This is the link to the France-Individual form and the instructions on how to use it.
Of course, and that’s where the confusion arises as to the treatment of it as I outlined in my second post. If it is to be treated simply as the selling of shares then indeed, you should have declared it within the specified time limits from my understanding. However, I cannot be certain that selling a UK ISA whilst French resident - irrespective of its structure - falls in to that category but is more akin to taking the proceeds of a pension in cash or selling an insurance policy, for example and I think that you should explore that avenue rather than stocks and shares, to overcome any apparent concern that you have not fulfilled your obligations.
Belvins Franks are known as leading tax and wealth management advisers to UK Nationals living in Europe. There is a contact page on the website which you might wish to consider completing in search of more definitive, professional advice on what you should do.
This may of course be at their busiest time but perhaps worth a shot.
Other than that, since there is no central reference as is the case with HMRC in the UK, (each tax office seems semi autonomous in France) it may be suitable to book an appointment at your local office, take all the papers with you and be guided by them. From what others have said, they will go through the process of declaring on line with you present to complete the process.
You should not worry unduly about the Fisc. They understand well the complexities of such foreign structures and France respects that people can make genuine mistakes whilst at the same time welcoming their openness in putting things right before the Fisc find out for themselves with a concern that it was not genuine but an attempt at fraudulent non-disclosure. or worse - tax evasion. They will come down very heavily on such activity.
If a tax official in France gives you a ruling, they will honour it. Always best to obtain it in writing of course for later reference if challenged. Further, if you have declared something in a particular way from a source of reference (the exchange rate used is a good example) keep that source in paper form with the annual tax details/notes you used for your submission as justification. If challenged and you were found to be mistaken, they will correct it of course but very unlikely issue any penalty if they believe it was a genuine mistake. Word of mouth is very difficult to prove your case.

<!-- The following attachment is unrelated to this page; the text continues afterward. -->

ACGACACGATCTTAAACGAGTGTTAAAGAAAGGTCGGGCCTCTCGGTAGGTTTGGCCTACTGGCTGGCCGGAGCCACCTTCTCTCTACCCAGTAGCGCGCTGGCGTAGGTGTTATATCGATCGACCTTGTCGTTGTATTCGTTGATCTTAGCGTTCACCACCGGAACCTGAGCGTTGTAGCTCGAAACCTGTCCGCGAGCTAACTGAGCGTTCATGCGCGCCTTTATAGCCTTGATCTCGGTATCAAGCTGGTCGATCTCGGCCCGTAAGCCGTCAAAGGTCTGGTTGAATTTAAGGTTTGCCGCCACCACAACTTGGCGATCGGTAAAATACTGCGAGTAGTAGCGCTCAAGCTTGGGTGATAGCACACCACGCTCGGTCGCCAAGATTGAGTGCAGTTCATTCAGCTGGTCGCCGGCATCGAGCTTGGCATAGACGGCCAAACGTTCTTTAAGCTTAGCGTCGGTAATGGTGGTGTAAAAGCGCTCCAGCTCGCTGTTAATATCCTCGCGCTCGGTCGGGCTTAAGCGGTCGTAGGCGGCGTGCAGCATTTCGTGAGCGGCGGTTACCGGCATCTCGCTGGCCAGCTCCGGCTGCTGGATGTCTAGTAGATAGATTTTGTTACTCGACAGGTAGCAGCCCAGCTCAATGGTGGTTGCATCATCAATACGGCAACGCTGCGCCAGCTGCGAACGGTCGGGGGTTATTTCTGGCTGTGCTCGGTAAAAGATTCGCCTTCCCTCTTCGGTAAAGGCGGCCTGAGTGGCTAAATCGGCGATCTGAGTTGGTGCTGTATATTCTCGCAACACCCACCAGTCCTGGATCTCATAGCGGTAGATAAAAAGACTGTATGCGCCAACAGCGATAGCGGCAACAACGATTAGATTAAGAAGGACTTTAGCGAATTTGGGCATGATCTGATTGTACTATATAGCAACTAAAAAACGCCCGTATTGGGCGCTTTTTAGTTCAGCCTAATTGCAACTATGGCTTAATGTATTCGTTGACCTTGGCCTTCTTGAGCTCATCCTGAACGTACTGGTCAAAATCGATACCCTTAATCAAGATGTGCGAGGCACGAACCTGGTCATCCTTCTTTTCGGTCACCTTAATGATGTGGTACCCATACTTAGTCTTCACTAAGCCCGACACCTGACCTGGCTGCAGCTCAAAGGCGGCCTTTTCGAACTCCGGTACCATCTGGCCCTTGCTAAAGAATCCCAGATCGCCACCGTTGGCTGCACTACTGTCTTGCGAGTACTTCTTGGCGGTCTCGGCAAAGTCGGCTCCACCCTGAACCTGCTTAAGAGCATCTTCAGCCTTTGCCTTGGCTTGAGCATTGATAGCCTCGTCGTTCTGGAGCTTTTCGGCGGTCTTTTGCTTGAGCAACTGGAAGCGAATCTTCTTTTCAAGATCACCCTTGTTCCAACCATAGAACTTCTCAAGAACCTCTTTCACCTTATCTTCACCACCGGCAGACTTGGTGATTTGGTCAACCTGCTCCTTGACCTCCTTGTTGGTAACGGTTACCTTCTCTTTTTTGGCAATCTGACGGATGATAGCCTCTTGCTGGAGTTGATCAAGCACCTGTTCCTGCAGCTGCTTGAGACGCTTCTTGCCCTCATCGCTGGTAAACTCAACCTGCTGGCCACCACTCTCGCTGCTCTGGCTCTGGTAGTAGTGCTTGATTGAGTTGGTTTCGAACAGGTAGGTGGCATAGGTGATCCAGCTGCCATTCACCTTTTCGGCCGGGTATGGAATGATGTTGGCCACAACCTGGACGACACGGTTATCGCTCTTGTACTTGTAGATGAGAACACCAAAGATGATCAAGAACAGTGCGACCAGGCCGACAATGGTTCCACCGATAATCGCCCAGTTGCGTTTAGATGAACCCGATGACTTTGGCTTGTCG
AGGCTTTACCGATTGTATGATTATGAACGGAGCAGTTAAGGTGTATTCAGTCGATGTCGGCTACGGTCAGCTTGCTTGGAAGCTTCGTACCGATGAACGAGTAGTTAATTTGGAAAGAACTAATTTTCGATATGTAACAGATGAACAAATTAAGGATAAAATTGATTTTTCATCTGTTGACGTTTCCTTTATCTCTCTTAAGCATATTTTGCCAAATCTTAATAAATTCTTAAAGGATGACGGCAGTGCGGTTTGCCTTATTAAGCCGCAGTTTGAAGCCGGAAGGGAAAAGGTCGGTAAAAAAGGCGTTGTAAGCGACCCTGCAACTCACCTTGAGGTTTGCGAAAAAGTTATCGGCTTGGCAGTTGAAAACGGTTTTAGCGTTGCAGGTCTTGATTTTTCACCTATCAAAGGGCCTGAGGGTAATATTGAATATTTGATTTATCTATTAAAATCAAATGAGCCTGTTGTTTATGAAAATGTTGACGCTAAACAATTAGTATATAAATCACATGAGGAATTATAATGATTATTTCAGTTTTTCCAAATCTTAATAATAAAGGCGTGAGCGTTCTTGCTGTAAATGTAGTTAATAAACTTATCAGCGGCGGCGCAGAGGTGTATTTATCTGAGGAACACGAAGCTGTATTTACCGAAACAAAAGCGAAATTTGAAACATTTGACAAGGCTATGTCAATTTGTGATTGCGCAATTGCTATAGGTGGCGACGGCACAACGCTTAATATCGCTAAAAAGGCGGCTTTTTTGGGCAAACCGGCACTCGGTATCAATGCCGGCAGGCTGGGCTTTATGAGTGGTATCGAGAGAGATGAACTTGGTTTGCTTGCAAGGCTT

You’re welcome. I hope that you manage to get things sorted. Let us know how you get on - it will help with next year’s guide perhaps to include this aspect since others may encounter similar in the future.
For straightforward questions I totally agree Stella, but for complicated situations like the one we’re discussing, I have my doubts that I would get a good answer.
I’m not scared of them and I have no problem about discussing in French, but I also believe that they are humans and capable of being wrong too.
I did once go to the tax office a long time ago and expected to be sat down to discuss with an expert, but I only got to ask my questions to a young girl at a reception desk. Her replies were very hurried and I got the impression that for some of my more difficult questions she didn’t really know and was guessing a bit.
Probably triaging or filtering at their busiest time. Don’t be disheartened or misled by that experience.
Fair point… no receptionist knows all.
The lady who answered my questions the other week… was upfront and said if it was anything complicated she might have to refer me to the person “upstairs”.
I was number 2 in the queue and she had taken No1 and No 2 (me) inside (leaving everyone else outside) and was, in fact, able to point me in the right direction.